Review Article
Volume 7 Issue 3 - 2020
Tribal Differences in Bangladesh in the Selection of Medicinal Plants for Treatment of Gastrointestinal Disorders: A Short Review
Rownak Jahan1, Aynal Haque Rana2, Nargis Ara3, Khoshnur Jannat1, Tohmina Afroze Bondhon1 and Mohammed Rahmatullah1*
1Department of Biotechnology and Genetic Engineering, University of Development Alternative, Bangladesh
2Human Biology Programme, Faculty of Health and Medical Sciences, University of Copenhagen, Denmark
3Department of Pharmacy, University of Development Alternative, Bangladesh
*Corresponding Author: Mohammed Rahmatullah, Professor and Dean, Faculty of Life Sciences, Department of Biotechnology and Genetic Engineering, University of Development Alternative, Lalmatia, Dhaka, Bangladesh.
Received: December 19, 20199; Published: February 06, 2020


Diarrhea and dysentery along with other gastrointestinal tract (GI-tract) disorders are fairly common throughout Bangladesh because of lack of quality drinking water, poor sanitation facilities, and somewhat unhygienic mode of living among the poorer but majority sections of the population. Modern medical facilities are largely unavailable to the rural population, and more so among the different tribal population scattered throughout the country. Previous surveys have indicated that the tribal population relies heavily on phytotherapeutic treatment of GI-tract disorders, the tribal medicine (TM) treatment being administered by their own tribal medicinal practitioners (TMPs) similar to folk medicine (FM) and folk medicinal practitioners (FMPs). In this review, we analyze the plants used against several GI-tract disorders by TMPs of three different tribal populations of the country, namely the Chakma tribe residing in Rangamati district in the southeast, the Mandai tribe living largely in Tangail district in the center, and the Santal tribe living in Rajshahi district in the northwest part of the country. It can be seen clearly that the three tribes used different plants for treatment of the same disorder. The review analyzes possible causes for the observed differences. The number of plants available to treat a particular disorder highlights the richness of the floral species of Bangladesh enabling the various TMPs to select different plants or combination of plants. Overall, it can be stated that the plants present rich potential for not only discovery of new drugs but also which can be used as effective and affordable herbal medicines against several GI-tract disorders.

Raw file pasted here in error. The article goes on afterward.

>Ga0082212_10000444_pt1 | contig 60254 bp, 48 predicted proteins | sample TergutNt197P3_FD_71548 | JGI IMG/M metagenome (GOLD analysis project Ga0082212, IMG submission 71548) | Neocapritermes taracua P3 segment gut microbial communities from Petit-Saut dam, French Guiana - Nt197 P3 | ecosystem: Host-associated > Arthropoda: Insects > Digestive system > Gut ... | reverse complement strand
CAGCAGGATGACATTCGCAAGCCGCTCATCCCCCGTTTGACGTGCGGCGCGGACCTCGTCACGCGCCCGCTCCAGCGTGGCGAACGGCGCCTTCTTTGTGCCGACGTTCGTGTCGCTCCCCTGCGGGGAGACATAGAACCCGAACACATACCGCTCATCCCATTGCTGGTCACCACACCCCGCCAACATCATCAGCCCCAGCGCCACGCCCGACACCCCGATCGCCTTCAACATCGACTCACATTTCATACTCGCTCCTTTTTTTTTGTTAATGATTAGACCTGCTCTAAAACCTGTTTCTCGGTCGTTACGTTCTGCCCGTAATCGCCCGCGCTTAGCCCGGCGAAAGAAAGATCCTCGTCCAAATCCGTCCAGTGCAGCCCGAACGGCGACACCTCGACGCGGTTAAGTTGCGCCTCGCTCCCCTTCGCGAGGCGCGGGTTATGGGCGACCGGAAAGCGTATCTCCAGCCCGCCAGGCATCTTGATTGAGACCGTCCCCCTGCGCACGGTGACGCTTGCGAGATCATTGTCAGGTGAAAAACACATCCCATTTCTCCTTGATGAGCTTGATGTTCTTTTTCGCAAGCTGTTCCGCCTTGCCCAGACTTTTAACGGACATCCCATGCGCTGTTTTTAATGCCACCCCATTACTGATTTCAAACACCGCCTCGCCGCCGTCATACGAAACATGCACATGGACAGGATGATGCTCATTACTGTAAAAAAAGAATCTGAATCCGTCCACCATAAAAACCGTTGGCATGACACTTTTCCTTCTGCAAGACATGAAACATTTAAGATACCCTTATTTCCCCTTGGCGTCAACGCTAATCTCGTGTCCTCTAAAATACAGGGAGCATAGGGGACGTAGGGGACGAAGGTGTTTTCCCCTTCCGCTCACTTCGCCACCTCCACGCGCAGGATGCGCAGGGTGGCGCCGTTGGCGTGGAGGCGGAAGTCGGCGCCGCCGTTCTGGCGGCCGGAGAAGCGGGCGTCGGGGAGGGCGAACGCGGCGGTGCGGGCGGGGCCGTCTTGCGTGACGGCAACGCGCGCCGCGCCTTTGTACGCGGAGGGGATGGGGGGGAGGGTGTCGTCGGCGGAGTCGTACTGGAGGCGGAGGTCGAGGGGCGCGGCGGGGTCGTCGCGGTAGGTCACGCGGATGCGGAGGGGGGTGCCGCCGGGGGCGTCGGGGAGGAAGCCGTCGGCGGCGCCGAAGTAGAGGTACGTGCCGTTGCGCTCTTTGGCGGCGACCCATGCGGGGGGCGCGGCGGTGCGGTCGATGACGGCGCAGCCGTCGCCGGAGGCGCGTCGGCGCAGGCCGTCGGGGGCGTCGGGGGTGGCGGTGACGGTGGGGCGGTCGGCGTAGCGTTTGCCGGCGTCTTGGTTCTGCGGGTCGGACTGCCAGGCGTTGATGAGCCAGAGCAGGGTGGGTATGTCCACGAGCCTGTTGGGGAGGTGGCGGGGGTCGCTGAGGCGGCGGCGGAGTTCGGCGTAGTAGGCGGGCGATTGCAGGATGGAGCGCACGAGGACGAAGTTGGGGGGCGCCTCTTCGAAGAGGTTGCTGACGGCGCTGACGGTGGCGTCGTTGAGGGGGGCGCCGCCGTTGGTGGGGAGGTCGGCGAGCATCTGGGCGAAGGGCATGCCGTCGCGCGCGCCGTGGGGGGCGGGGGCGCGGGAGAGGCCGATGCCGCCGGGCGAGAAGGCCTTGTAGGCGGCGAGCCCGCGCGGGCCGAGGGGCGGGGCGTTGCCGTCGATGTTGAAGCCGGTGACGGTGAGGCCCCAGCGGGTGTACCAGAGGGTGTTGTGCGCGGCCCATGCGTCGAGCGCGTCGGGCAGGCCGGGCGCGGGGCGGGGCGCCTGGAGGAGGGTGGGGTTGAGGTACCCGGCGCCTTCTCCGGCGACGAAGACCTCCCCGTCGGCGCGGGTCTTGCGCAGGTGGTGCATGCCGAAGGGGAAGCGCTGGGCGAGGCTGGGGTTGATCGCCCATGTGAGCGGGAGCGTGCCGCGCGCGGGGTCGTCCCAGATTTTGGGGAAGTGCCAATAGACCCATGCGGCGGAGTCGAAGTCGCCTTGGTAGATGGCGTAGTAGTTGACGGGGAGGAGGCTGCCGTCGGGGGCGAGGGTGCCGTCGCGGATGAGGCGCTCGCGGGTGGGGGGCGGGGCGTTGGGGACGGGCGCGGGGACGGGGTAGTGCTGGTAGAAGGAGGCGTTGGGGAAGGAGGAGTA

Keywords: GI-Tract Disorders; Phytotherapy; Chakma; Mandai; Santal


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Citation: Mohammed Rahmatullah., et al. “Tribal Differences in Bangladesh in the Selection of Medicinal Plants for Treatment of Gastrointestinal Disorders: A Short Review”. EC Gastroenterology and Digestive System 7.3 (2020): 01-10.

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